Enter Bruce Johnson, a noted First Amendment lawyer at Davis Wright Tremaine. The turning point came when Mr. Johnson and his firm took on the case, pro bono. They won it. As Mr. Johnson told American Theatre“We took this on a pro bono basis because we care deeply about the theatre,” and felt that “meritless legal claims should not be used to block free speech.” As he saw it, “DLT was hoping that its greater financial resources would overmatch whatever legal help David [Adjmi] could find, if anyone.” That disturbed Johnson “because it was clearly intended to have an effect on David and his efforts to protect his free speech rights.”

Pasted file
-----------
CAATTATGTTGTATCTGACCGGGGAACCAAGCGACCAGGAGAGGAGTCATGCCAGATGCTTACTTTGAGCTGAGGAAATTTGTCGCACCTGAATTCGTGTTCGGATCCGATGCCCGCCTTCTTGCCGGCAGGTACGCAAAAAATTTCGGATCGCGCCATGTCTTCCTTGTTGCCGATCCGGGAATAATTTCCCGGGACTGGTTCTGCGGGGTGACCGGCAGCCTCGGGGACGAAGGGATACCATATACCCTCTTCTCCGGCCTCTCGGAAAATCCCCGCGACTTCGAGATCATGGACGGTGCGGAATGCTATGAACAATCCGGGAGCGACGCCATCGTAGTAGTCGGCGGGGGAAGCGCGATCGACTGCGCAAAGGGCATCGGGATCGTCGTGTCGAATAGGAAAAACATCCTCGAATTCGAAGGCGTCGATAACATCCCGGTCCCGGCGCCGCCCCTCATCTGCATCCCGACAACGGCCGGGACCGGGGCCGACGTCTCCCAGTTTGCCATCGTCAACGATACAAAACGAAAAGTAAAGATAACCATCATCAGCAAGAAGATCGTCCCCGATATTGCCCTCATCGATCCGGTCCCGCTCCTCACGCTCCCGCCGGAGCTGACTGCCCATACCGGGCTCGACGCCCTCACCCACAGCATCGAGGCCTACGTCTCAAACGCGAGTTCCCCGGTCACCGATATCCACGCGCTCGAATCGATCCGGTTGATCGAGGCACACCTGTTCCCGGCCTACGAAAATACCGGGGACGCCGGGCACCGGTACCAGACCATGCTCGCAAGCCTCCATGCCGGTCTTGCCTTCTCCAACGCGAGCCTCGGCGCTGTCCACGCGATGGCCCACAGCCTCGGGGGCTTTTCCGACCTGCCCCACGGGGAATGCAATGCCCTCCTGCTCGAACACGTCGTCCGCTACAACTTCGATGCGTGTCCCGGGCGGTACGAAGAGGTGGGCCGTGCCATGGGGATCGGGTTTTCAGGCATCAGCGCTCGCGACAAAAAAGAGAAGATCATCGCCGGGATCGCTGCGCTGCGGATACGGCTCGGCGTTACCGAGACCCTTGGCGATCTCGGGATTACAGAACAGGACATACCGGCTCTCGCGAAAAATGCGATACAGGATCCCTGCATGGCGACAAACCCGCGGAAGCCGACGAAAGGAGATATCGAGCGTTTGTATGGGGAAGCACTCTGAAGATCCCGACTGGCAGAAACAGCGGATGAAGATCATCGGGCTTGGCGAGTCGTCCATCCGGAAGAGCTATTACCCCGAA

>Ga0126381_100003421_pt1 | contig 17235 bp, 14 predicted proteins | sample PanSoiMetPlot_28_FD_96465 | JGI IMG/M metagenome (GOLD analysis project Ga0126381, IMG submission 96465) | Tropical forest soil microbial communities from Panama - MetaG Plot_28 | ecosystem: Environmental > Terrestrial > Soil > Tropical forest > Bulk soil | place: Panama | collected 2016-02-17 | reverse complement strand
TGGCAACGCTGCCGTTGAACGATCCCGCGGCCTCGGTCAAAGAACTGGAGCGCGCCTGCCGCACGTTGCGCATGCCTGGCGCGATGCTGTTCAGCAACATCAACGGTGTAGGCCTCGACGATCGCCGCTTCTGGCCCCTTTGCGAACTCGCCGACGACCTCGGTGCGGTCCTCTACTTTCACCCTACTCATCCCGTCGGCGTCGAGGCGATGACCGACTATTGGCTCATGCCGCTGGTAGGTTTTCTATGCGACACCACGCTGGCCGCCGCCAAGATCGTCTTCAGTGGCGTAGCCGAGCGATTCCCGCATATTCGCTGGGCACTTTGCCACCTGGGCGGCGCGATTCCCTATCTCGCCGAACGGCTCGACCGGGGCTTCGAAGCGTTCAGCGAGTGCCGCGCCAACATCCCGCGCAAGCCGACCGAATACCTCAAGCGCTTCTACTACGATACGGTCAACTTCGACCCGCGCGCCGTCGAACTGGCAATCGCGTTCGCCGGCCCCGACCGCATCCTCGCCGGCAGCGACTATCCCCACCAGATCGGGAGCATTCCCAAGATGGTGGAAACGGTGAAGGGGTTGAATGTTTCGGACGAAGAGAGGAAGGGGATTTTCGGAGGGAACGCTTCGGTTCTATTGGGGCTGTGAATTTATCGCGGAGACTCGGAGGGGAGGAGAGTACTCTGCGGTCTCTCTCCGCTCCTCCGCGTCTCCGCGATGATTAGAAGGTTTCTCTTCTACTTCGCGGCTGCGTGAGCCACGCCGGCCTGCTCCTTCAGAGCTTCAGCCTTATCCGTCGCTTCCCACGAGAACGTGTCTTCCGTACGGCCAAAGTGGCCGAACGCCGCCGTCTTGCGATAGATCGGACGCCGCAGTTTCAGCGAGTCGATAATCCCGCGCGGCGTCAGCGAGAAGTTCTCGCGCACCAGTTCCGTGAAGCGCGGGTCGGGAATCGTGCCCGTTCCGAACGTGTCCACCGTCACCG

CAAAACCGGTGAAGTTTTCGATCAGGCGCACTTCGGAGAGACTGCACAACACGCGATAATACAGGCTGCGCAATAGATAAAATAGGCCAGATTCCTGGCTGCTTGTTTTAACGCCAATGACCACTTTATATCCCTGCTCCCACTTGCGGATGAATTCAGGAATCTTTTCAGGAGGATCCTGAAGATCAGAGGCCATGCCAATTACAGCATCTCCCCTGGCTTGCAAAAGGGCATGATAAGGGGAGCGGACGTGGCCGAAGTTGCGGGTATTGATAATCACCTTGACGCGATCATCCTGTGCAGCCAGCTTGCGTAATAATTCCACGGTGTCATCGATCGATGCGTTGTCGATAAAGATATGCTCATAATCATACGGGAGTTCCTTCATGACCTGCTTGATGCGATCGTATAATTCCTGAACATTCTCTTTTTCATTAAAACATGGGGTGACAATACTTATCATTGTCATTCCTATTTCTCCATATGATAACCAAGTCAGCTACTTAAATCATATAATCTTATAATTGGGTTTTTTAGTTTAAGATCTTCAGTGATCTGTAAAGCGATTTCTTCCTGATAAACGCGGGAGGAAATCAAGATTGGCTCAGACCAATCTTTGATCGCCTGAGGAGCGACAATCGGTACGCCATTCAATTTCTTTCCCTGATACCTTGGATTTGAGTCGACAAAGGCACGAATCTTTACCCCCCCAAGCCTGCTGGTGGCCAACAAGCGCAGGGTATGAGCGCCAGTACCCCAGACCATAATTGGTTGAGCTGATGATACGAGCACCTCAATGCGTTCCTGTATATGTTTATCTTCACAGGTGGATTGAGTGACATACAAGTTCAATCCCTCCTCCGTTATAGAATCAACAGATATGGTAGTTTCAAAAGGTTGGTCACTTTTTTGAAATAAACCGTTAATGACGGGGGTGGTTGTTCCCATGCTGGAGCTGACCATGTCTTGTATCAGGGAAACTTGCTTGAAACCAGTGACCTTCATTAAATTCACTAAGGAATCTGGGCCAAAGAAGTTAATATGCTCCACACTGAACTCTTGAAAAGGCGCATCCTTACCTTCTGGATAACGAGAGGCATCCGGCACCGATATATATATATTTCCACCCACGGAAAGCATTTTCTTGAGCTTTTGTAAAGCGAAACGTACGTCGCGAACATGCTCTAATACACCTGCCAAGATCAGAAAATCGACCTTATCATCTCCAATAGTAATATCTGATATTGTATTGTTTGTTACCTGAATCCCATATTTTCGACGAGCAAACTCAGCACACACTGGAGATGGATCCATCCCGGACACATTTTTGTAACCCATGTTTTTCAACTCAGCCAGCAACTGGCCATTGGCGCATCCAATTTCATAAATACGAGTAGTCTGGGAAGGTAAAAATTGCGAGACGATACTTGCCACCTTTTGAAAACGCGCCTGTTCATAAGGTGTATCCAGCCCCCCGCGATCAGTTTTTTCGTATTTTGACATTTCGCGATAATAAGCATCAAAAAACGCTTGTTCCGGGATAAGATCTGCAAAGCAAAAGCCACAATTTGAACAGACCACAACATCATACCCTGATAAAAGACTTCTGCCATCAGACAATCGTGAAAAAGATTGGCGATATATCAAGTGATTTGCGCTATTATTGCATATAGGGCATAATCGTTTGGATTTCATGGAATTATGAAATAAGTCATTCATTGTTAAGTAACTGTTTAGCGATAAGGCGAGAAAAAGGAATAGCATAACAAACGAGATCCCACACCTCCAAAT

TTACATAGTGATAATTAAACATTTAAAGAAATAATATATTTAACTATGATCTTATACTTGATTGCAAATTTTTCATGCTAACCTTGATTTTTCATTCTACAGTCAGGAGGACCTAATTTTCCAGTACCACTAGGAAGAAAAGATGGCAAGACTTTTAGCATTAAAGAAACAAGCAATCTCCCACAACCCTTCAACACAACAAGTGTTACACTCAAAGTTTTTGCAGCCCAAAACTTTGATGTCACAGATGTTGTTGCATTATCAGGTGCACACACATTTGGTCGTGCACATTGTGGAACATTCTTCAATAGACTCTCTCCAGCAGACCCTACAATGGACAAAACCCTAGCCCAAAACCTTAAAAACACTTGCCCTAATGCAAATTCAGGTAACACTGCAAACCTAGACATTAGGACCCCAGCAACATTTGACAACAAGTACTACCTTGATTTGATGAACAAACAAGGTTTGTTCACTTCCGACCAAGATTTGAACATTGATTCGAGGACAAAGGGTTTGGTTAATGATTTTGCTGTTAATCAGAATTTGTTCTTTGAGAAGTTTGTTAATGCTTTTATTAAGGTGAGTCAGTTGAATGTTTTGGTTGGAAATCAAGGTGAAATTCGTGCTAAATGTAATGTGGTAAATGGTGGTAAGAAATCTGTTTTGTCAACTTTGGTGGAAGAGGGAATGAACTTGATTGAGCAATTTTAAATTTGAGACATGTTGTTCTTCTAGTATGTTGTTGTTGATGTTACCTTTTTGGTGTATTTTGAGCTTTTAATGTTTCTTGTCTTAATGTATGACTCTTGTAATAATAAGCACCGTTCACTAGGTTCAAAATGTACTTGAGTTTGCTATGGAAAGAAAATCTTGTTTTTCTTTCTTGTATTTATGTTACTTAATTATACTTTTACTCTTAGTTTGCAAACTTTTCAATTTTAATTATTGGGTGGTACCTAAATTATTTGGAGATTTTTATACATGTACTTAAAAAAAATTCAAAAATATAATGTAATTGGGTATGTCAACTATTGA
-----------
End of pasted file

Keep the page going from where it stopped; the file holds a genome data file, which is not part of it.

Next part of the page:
In the words of the Bard, “all’s well that ends well.” (See below)

Performance & Panel Discussion ←

The Arts Integrity Initiative at The New School College of Performing Arts, School of Drama, will present the first public reading of David Adjmi’s 3C, following the work’s landmark legal victory. Directed by Jackson Gay, this is the first public performance of 3C following the landmark legal victory.

A panel discussion hosted by playwright and New School faculty member Jon Robin Baitz will include attorney Bruce Johnson and David Adjmi, speaking publically for the first time, about 3C’s journey since its world premiere in June of 2012 at Rattlestick Playwrights Theater.


WHERE: The New School Auditorium – 66 W. 12th Street New York City, New York


Abortion Buffer Zone Ordinance Invalidated Read More


FAN 80 (First Amendment News) Coming Soon: Philippa Strum’s Book on Whitney v. California